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A meeting in Cairo: uh… in September, that suits you?

« A meeting this week? Ah no impossible, let's see, let's see... Our schedule is very busy for February. And we cannot receive foreign personalities. Call us back next month » This is in essence the response that was made by the Egyptian authorities (the Ministry of Foreign Affairs) to their European counterpart, Cathy Ashton, who wanted to go to Cairo, following her visit to Tunis. A response that barely hides a snub to European diplomacy which is struggling as best it can to “stalwart” a visit for its leader. “ It's quite incomprehensible » comments a senior European diplomat who spoke to the press (yesterday). “ The EU is Egypt's largest partner. The High Representative has the mandate of the 27. If that is that, that means (a refusal) for all of Europe ».

Egyptians show their bad mood

Are these the latest declarations of the High Representative which motivate this refusal? Or on the contrary his lack of confidence? What seems likely is that the Egyptian authorities do not seem to like foreign intrusion and have other fish to fry. Rebuffing (a little) the High Representative is part of this logic. Especially since they seem to have little appreciated being reduced to the status of a “supplementary” visit to that of Tunis. And the Egyptians undoubtedly grasped all the European complexity; receiving an envoy from Brussels does not automatically mean coaxing London, Paris or Berlin.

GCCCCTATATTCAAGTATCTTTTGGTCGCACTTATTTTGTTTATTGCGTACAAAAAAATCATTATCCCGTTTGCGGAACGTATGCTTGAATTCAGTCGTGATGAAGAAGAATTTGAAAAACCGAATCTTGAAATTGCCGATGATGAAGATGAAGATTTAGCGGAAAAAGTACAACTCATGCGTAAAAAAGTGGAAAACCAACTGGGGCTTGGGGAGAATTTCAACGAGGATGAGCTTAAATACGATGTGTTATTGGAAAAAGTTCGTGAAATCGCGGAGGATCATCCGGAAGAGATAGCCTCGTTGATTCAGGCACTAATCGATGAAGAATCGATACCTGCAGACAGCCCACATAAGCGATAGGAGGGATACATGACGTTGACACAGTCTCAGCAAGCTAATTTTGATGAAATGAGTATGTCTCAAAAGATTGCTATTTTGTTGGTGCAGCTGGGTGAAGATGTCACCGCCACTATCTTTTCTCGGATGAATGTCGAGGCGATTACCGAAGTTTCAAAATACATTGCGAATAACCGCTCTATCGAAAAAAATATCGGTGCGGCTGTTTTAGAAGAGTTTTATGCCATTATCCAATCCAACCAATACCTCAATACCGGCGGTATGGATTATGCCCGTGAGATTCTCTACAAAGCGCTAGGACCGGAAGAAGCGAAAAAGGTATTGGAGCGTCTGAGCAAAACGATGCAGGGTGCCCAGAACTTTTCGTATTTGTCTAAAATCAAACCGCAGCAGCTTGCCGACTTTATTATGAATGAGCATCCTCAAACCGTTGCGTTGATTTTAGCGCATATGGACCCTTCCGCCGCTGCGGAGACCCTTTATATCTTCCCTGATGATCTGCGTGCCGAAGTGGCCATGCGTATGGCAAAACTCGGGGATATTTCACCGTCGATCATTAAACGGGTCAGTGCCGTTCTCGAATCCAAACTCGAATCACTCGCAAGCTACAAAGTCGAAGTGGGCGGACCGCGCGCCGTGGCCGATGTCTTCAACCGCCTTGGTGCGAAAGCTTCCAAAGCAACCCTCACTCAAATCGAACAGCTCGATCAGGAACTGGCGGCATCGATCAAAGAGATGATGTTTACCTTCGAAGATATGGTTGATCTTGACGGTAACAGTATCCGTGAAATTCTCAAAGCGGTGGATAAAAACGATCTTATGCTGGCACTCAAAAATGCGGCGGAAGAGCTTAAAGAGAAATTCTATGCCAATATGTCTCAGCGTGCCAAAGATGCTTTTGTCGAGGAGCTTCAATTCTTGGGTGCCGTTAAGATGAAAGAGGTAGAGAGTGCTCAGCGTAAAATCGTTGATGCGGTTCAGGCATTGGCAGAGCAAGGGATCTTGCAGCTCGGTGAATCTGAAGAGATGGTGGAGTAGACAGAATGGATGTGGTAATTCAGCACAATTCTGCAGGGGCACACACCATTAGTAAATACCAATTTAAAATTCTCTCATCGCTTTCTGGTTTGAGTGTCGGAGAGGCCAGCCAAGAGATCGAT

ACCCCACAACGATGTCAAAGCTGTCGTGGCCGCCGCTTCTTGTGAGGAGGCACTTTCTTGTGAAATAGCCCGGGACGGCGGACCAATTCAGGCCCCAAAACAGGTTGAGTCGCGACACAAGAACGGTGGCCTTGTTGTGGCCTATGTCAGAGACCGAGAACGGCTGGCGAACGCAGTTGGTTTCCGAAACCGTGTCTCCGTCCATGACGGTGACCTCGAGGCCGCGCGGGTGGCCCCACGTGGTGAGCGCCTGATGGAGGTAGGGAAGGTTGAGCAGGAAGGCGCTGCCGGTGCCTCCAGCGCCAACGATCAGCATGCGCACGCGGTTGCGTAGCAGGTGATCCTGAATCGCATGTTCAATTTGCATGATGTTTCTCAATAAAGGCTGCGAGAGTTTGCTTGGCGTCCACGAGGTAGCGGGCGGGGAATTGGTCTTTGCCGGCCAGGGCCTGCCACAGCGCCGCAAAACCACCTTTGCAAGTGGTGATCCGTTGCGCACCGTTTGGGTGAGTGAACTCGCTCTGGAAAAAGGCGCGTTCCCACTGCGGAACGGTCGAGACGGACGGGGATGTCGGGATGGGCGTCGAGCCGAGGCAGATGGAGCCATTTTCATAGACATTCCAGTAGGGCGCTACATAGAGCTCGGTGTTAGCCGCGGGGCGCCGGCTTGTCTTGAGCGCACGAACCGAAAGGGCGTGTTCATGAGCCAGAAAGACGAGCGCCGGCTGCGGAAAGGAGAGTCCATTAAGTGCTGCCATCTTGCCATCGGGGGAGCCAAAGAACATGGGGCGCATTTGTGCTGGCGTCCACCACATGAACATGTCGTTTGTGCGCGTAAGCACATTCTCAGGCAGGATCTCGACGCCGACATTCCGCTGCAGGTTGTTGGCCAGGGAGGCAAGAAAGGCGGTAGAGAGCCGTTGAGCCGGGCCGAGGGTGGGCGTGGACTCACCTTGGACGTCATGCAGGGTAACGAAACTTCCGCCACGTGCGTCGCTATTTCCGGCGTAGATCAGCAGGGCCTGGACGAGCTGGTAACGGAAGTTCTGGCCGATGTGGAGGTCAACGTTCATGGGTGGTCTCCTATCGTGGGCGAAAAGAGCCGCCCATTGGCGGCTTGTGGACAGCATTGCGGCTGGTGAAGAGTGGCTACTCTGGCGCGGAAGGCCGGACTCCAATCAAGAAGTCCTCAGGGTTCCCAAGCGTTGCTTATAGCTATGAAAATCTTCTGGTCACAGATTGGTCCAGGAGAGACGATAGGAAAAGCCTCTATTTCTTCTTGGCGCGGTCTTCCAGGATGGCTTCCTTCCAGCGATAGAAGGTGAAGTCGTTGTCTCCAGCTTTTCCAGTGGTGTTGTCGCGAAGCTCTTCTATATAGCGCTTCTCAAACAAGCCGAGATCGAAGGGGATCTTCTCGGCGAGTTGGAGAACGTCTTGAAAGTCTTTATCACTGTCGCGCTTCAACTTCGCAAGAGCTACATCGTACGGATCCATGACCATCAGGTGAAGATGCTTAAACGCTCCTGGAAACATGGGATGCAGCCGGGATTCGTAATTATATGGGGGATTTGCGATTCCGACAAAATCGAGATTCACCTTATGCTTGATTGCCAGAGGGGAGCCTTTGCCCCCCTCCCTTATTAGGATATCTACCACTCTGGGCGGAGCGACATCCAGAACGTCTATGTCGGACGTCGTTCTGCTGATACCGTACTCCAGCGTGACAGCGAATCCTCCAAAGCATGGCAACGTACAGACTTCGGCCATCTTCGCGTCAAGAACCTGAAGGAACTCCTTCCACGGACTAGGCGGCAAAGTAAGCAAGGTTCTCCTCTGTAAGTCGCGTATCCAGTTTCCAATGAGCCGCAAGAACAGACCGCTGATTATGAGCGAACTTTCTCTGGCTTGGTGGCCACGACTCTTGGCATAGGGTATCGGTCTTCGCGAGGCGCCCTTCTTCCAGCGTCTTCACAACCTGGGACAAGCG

A worrying erasure.

On the European side, we are concerned about this lack of appetite on the part of the Egyptian authorities. But we also call into question the double game of the diplomacies of the Member States. “ When other ministers rush to other capitals, we are faced with a considerable difficulty. How many people are there in the Middle East today? (NB: Wednesday) Can the High Representative go there the day after a visit by a European Minister? » And to add: " Not everyone really understood the new deal represented by the Lisbon Treaty. (...) We must not just speak with one voice, we must act with one voice. And to identify the difficult position in which the High Representative is.

This attitude and this comment illustrate, in my opinion, the difficulty of the new position of High Representative of the Lisbon Treaty. Structural difficulty: how to be at the same time chief diplomat (therefore discreet), head of ministers and independent commissioner (therefore rather loud-mouthed). Economic difficulty: how Cathy Ashton can impose herself compared to “loudmouths” like Sarkozy, Frattini, Bildt… who will always do as they please. I will come back…

Nicolas Gros Verheyde

Chief editor of the B2 site. Graduated in European law from the University of Paris I Pantheon Sorbonne and listener to the 65th session of the IHEDN (Institut des Hautes Etudes de la Défense Nationale. Journalist since 1989, founded B2 - Bruxelles2 in 2008. EU/NATO correspondent in Brussels for Sud-Ouest (previously West-France and France-Soir).